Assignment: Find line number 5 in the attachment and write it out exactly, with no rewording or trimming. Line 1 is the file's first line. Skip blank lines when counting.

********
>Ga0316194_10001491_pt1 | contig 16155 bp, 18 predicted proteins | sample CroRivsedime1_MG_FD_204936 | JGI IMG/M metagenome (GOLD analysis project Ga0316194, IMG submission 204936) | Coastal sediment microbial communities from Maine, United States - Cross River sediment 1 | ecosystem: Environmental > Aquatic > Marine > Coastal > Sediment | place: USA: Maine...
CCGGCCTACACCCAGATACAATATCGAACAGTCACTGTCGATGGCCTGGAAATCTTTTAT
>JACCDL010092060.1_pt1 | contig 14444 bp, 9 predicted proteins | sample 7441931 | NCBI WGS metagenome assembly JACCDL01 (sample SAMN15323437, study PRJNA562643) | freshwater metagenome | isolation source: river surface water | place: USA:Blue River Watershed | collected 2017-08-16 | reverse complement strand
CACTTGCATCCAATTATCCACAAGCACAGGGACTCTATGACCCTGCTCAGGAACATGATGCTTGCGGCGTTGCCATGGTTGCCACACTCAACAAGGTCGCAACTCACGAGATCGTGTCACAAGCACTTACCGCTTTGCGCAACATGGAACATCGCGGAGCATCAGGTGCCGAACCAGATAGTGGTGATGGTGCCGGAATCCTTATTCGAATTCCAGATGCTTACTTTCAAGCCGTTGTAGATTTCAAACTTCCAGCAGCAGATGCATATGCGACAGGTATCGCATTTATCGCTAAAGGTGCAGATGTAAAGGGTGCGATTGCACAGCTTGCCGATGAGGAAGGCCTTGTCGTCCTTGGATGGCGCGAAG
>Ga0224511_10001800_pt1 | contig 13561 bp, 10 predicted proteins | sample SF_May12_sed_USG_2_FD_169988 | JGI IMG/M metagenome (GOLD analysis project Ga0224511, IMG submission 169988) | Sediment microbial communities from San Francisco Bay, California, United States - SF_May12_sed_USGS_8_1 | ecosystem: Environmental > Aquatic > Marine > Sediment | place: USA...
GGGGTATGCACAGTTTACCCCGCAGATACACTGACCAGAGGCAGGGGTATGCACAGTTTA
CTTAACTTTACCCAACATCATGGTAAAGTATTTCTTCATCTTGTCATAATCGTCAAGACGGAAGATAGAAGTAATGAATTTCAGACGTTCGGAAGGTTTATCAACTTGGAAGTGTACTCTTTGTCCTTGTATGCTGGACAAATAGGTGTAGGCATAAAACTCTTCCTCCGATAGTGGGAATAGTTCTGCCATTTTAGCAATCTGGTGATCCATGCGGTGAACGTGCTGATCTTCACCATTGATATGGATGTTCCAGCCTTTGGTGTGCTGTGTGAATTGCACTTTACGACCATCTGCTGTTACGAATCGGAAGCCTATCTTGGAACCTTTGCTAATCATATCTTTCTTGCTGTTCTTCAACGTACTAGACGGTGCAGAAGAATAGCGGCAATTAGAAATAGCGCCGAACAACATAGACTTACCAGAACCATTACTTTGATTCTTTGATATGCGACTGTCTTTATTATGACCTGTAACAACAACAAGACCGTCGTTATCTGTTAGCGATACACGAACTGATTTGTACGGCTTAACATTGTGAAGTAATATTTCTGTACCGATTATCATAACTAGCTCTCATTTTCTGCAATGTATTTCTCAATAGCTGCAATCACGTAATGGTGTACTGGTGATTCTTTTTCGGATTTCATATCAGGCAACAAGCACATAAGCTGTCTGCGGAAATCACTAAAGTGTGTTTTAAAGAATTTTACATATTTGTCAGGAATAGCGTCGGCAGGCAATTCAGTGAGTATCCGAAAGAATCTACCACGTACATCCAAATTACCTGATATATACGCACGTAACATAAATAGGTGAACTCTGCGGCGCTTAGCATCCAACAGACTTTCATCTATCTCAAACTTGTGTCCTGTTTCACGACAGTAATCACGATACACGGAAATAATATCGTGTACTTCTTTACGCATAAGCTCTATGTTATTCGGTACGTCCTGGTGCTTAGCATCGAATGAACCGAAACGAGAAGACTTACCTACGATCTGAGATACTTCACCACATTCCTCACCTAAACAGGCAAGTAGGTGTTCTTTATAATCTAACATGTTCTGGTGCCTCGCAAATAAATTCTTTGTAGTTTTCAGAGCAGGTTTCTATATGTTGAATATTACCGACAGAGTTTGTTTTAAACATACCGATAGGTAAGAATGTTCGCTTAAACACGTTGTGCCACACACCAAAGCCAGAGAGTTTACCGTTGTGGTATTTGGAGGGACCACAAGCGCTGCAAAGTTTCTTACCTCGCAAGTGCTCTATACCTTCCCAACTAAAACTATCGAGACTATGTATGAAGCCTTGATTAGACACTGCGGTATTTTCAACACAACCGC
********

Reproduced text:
>Ga0224511_10001800_pt1 | contig 13561 bp, 10 predicted proteins | sample SF_May12_sed_USG_2_FD_169988 | JGI IMG/M metagenome (GOLD analysis project Ga0224511, IMG submission 169988) | Sediment microbial communities from San Francisco Bay, California, United States - SF_May12_sed_USGS_8_1 | ecosystem: Environmental > Aquatic > Marine > Sediment | place: USA...